William T. Astbury
Oswald T. Avery
Sir William Lawrence Bragg
Robert B. Corey
Francis H. C. Crick
R. D. B. (Bruce) Fraser
Alfred D. Hershey
Peter J. Pauling
Max F. Perutz
J. T. (John Turton) Randall
Alexander R. Todd
James D. Watson
Maurice H. F. Wilkins
View all Key Participants
The Papers of Rosalind Franklin
Location: Churchill Archives Center, Churchill College
Address: Cambridge, CB3 0DS, United Kingdom
Size: 24 boxes
Finding Aid: http://www.chu.cam.ac.uk/archives/collections/full.php#FRANKLIN
Phone: 44-1223-336087 Fax: 44-1223-336135
Email: email@example.com Web: http://www.chu.cam.ac.uk/archives/
Anne Sayre Collection of Rosalind Franklin Materials
Location: American Society for Microbiology Archives
Address: 1752 N Street N.W., Washington, D. C. 20036
Size: 8 boxes
Finding Aid: http://www.asm.org/index.php/component/content/article/71-membership/archives/8230-anne-sayre-collection-of-rosalind-franklin-materials
Email: firstname.lastname@example.org Web: http://www.asm.org/
Pictures and Illustrations
Published Papers and Official Documents
Manuscript Notes and Typescripts
"I gave Watson essentially the paper on nucleic acids, and after the 12th he showed
it. Morris [sic] Wilkins is supposed to be doing this work; Miss Franklin evidently
is a fool. Relations are now slightly strained due to the Watson-Crick entering the
field. They (W.C.) have some ideas and shall write you immediately. It is really up
to them and not to me to tell you about it. We tried to build your structure, and
succeeded, I think, it was pretty tight. Perhaps we should try the new one. They are
getting pretty involved with their own efforts, and losing objectivity."
Peter Pauling. Letter to Linus and Ava Helen Pauling. March 14, 1953.
"Most people believe that Wilkins could have done it, and they are sure that Pauling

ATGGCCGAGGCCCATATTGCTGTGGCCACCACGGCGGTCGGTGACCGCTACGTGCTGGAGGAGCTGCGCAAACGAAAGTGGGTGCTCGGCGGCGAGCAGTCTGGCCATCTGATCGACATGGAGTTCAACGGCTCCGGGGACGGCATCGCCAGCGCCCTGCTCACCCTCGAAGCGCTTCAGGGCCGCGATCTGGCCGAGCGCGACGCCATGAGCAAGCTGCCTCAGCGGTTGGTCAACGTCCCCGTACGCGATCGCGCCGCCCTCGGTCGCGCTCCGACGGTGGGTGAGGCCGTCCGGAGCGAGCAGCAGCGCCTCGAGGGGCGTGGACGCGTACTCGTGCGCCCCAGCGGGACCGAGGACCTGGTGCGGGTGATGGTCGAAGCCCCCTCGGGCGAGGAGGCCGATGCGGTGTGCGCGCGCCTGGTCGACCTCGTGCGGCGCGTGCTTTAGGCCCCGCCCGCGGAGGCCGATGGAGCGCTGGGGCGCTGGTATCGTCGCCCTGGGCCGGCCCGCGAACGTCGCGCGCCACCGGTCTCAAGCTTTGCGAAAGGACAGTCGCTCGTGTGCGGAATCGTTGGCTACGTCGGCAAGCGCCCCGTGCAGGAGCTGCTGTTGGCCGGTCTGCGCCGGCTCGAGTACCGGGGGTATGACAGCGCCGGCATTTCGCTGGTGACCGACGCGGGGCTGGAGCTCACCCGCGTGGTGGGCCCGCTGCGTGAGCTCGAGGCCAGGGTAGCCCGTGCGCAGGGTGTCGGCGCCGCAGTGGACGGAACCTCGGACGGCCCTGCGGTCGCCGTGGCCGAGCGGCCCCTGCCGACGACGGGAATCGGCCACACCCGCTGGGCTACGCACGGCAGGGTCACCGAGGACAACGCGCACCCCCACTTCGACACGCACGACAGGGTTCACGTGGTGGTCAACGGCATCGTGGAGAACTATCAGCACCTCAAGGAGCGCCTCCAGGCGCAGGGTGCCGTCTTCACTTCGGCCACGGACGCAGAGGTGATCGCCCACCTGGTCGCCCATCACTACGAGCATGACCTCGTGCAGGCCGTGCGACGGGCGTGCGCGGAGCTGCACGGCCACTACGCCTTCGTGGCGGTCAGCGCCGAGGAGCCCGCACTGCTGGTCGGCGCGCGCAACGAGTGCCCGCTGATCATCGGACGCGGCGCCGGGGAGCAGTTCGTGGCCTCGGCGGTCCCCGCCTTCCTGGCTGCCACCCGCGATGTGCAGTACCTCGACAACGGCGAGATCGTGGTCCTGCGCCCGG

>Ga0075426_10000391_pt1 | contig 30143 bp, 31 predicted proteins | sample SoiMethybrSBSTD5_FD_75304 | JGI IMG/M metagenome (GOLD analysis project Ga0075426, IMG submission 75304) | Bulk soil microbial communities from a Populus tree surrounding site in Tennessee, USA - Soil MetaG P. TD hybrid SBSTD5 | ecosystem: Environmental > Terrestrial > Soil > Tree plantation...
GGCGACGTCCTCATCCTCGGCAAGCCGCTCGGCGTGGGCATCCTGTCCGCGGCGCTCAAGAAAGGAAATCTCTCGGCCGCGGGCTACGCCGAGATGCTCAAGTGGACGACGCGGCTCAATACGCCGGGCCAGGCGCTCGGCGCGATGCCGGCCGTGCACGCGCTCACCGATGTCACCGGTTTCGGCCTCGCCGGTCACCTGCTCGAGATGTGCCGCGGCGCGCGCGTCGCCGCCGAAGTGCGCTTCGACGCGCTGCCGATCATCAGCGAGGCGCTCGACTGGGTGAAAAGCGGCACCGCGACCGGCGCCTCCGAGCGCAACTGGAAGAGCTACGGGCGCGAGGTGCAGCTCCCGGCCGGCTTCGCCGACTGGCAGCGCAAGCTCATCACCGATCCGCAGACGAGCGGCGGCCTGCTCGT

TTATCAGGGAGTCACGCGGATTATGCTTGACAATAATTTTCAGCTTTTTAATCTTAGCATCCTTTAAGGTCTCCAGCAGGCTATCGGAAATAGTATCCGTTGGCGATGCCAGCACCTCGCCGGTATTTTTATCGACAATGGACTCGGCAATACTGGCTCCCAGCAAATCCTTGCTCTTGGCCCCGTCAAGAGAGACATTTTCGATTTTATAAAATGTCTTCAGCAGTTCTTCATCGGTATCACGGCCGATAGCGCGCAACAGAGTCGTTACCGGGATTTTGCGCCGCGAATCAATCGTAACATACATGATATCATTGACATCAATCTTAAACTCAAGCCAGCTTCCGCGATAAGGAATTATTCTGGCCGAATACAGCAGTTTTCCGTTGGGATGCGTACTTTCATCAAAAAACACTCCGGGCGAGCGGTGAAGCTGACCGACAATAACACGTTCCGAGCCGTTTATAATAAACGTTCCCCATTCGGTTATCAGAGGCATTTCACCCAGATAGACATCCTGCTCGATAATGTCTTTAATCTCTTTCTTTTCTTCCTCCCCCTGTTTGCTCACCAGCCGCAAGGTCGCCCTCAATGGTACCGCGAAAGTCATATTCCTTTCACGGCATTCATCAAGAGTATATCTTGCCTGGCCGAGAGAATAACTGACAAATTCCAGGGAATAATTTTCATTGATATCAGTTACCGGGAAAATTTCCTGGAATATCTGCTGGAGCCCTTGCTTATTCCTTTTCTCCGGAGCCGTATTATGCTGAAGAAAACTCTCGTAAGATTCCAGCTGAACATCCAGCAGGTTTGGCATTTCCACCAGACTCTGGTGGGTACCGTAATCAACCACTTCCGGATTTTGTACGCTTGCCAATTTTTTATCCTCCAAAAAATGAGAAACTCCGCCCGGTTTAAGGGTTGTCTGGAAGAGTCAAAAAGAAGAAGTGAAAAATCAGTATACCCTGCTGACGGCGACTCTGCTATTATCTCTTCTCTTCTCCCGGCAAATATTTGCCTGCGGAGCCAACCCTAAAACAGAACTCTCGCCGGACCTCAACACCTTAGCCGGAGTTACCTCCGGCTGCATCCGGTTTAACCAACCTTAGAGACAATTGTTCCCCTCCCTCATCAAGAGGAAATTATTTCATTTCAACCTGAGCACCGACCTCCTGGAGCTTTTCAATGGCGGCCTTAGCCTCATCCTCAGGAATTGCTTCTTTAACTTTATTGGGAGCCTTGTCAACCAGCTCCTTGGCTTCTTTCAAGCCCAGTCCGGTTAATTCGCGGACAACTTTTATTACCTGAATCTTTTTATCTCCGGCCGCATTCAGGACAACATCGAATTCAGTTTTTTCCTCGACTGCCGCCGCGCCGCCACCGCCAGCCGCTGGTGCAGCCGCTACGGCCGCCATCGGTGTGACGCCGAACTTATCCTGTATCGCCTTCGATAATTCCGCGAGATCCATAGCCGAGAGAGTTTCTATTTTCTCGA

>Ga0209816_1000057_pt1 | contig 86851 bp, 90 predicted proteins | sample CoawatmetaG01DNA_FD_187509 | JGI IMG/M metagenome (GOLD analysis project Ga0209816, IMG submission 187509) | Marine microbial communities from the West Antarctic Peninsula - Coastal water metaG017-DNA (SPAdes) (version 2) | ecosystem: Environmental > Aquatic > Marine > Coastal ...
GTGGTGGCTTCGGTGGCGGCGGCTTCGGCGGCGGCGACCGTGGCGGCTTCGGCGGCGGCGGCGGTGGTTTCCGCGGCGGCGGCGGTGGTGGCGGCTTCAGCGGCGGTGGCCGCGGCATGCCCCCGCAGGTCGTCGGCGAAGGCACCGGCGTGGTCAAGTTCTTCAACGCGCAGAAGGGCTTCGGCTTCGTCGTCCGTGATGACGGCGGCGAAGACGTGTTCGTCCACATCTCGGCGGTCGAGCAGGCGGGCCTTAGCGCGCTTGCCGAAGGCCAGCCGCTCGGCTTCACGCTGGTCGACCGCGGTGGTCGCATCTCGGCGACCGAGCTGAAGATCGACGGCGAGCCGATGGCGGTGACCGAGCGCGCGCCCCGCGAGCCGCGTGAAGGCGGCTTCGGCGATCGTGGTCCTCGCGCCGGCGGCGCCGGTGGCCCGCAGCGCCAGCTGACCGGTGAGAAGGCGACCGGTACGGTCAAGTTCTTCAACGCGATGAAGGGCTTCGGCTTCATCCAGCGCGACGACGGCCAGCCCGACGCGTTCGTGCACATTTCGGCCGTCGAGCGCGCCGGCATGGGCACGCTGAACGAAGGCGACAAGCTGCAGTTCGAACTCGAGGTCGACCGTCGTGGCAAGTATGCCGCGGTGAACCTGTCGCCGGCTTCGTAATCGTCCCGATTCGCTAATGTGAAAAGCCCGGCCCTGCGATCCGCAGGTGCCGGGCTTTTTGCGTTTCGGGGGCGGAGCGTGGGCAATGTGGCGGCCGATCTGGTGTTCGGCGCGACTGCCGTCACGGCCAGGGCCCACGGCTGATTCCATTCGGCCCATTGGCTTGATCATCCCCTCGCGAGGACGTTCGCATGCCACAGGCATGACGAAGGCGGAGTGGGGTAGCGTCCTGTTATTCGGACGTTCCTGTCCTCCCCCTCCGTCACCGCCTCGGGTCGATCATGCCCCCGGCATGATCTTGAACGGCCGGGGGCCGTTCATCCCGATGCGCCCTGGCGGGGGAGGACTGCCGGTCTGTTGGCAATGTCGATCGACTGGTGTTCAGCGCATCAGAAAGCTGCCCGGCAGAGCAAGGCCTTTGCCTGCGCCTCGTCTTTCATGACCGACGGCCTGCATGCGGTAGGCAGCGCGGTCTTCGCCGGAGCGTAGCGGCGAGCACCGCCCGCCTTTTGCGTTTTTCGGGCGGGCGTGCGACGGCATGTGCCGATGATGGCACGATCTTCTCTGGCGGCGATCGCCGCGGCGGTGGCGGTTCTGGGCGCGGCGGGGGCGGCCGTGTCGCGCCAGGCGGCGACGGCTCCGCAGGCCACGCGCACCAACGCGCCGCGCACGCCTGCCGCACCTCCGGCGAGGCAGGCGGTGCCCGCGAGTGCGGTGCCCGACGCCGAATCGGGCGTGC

could have done it before Watson and Crick, had he been given the data. It is interesting
that when Corey went to King's in 1952, Rosalind Franklin took him into a lab and
projected the DNA pictures, but Corey was a gentleman and did not attempt to convey
this information, or did not remember it precisely enough to give it to Pauling."
Robert Olby. Interview with Gerald James Holton. Plenary Sessions of the Conference on Transforming
Conceptions of Modern Science, Bellagio, Italy. September 1969.
"[Franklin] came very much closer to the discovery of the double helix than she has
usually been credited with doing."
Anne Sayre. Rosalind Franklin and DNA. 1975.
"In [The Double Helix, Watson] tells about how happy they were, he and Crick, that my husband was not allowed
to come because had he come, he would no doubt have seen these excellent photographs
that Rosalind Franklin made and had and which, when they saw them, with their other
data, they were able to work out the structure of DNA...[If] ever there was a woman
who was mistreated, it was Rosalind Franklin, and she didn't get the notice that she
should have gotten for her work on DNA."
Ava Helen Pauling. Interview with Lee Herzenberg. September 1977.
"Compared with all previous B patterns that Franklin had obtained, these two pictures
were vivid, No. 51 especially so. The overall pattern was a huge blurry diamond. The